To fix, or not to fix, that is the question.
The subject is the federal health-care law known as Obamacare. And for Republicans, the answer seems, by necessity, to be "not to fix."
For evidence of why, take a look at the following Web video from Rep. Paul Broun (R-Ga.), a conservative candidate running for U.S. Senate in Georgia. In it, Broun takes aim at one of his Republican opponents, Rep. Jack Kingston, claiming Kingston wants to "keep" Obamacare. "I don't want to fix Obamacare, I want to get rid of it," Broun says.
Kingston recently suggested in a radio interview that Republicans shouldn't let the health-care law fail without trying to fix it.
"A lot of conservatives say, 'Nah, just step back and let this thing fall to pieces on its own.' Well, I don’t think that’s always the responsible thing to do," Kingston told Z Politics. "I think we need to be looking for things to improve health care overall for all of us. And if there is something in Obamacare, we need to know about it."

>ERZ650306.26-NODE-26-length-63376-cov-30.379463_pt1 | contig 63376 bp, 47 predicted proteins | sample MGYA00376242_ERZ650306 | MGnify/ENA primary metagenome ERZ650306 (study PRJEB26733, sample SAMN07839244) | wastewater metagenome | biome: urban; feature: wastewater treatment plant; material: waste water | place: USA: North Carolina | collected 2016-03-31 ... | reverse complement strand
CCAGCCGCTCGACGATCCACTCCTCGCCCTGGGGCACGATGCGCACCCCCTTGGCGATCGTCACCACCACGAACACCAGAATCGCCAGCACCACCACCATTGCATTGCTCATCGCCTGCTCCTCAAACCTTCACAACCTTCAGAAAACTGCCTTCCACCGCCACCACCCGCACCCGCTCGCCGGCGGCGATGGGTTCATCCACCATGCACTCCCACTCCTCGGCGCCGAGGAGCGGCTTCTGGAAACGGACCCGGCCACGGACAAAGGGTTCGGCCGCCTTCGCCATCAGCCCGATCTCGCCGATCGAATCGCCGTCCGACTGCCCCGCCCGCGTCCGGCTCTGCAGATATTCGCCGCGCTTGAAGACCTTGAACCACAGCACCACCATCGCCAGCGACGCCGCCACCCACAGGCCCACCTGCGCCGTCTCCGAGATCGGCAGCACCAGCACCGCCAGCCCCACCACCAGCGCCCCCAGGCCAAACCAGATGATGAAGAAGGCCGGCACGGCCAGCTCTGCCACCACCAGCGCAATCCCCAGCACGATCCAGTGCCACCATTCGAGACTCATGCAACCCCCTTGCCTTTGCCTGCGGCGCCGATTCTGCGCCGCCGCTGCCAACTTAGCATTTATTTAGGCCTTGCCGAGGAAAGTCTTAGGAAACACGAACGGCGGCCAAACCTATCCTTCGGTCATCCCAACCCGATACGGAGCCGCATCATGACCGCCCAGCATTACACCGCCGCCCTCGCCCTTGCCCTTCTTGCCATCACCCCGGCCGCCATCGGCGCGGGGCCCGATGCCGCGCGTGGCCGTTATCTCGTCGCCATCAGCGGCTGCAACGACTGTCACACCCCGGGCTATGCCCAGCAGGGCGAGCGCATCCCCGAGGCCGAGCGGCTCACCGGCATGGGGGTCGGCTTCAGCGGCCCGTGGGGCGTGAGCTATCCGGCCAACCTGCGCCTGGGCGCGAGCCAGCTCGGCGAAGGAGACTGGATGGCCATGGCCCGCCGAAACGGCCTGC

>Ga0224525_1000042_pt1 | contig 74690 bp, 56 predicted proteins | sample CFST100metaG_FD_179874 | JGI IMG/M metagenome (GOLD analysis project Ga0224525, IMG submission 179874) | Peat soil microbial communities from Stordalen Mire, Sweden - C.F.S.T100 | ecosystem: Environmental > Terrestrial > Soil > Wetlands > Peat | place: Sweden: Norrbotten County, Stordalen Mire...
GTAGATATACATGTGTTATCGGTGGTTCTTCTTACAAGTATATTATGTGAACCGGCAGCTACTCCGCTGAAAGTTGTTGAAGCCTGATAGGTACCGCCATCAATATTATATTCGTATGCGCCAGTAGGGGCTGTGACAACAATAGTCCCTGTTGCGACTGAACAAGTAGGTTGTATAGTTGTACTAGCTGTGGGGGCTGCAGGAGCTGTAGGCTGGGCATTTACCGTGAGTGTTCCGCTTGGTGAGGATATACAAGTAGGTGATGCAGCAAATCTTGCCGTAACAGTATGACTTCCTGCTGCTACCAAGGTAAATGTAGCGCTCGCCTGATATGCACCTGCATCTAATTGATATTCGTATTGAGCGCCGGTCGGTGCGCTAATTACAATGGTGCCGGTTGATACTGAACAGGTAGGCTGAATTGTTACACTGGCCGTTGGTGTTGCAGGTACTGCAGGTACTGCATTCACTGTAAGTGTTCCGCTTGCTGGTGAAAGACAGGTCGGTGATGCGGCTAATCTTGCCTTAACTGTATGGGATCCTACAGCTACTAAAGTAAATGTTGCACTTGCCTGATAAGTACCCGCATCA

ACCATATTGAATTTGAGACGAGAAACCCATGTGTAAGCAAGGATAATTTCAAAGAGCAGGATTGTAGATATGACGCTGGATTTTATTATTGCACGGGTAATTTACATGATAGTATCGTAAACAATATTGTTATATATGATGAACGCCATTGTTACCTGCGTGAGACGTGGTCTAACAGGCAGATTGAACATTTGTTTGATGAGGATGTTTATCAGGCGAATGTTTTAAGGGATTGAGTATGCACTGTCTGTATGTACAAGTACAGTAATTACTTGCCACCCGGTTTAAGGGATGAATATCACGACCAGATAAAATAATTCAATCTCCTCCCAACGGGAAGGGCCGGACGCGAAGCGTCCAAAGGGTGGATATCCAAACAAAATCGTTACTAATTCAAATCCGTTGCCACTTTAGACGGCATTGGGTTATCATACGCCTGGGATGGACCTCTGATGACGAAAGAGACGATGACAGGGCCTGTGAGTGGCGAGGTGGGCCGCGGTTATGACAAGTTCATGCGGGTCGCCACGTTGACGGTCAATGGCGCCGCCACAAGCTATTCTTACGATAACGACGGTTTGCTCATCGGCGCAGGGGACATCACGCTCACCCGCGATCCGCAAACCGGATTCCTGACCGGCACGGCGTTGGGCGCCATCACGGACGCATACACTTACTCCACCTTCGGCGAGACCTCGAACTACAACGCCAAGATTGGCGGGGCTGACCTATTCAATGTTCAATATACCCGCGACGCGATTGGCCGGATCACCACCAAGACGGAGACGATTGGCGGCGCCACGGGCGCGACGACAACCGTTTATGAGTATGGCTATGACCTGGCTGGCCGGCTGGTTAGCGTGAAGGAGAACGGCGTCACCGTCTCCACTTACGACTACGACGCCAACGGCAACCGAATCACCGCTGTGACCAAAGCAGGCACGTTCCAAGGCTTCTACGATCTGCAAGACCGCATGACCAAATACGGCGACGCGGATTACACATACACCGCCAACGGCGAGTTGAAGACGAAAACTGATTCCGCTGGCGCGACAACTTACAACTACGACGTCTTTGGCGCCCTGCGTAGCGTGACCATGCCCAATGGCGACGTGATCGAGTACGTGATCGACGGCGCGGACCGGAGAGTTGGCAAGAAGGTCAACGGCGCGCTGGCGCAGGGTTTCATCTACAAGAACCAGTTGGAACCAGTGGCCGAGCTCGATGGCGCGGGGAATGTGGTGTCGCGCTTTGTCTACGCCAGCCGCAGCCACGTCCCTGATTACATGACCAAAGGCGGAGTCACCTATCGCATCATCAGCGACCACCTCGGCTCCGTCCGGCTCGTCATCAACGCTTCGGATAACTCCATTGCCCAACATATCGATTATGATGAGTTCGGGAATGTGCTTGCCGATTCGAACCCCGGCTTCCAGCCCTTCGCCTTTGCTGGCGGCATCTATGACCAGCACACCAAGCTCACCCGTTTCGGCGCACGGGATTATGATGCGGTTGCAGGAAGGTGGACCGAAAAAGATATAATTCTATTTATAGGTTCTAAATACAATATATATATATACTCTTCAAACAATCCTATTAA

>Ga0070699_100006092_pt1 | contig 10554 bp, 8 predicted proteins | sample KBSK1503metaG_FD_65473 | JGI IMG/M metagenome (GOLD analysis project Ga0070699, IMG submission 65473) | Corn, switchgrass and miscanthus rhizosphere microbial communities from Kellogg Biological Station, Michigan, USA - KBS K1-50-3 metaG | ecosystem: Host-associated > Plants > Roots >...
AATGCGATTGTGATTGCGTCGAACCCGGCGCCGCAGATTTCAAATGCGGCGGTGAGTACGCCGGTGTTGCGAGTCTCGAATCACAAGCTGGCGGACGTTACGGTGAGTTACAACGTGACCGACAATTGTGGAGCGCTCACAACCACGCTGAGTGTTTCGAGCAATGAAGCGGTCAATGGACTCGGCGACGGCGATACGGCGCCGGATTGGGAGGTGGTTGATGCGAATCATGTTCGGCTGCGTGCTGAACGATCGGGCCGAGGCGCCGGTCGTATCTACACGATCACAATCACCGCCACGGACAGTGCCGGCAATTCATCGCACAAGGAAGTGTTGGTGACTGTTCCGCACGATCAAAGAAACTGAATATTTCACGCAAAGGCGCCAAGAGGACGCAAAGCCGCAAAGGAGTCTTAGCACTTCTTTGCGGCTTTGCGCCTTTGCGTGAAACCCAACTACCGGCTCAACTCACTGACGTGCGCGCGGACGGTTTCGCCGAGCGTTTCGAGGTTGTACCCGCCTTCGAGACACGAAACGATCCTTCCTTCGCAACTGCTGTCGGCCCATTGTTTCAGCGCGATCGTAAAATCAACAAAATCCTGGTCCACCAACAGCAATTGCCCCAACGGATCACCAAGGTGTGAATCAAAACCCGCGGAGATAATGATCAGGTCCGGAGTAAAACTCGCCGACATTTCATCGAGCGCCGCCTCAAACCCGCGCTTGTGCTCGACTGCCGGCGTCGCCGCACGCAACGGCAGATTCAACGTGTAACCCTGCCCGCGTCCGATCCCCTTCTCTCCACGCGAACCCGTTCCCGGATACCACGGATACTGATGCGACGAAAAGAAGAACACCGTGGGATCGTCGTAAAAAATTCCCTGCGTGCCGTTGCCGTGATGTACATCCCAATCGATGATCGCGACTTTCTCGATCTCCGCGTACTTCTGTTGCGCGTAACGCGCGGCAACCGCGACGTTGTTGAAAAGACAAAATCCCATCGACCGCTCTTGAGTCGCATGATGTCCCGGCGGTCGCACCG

Kingston's spokesman later said that he was advocating for replacement. But the damage was done and ever since, Kingston has been doing damage control. "I meant to say, if it's teetering, you have to push it over the cliff," he told The Hill. Before that, he reminded Fox News that he "voted 40 times to kill Obamacare."
The entire episode illustrates a reality of Republican politics right now: Anything that even smacks of soft talk on the health-care law will be subject to swift criticism from the political right. That's why the notion of "fixing" Obamacare as opposed to doing away with it is virtually a nonstarter.
Of course, talk of repeal -- which despite the law's unpopularity isn't a popular alternative, polls show -- is politically perilous for Republicans, too. In general elections against Democrats, it could leave them vulnerable to accusations of overreach. That's why much of the GOP was up in arms over the effort led by Sen. Ted Cruz (R-Tex.) to shred the law in the recent budget and debt ceiling debate.
Republicans will need to find a balance between satisfying the conservative base -- which loathes Obamacare and wants it gone -- and not appearing to be over-correcting what the public now agrees is a very troubled law.
Where that balance lies and whether it even exists is what we'll find out in the coming months as the 2014 election grows near.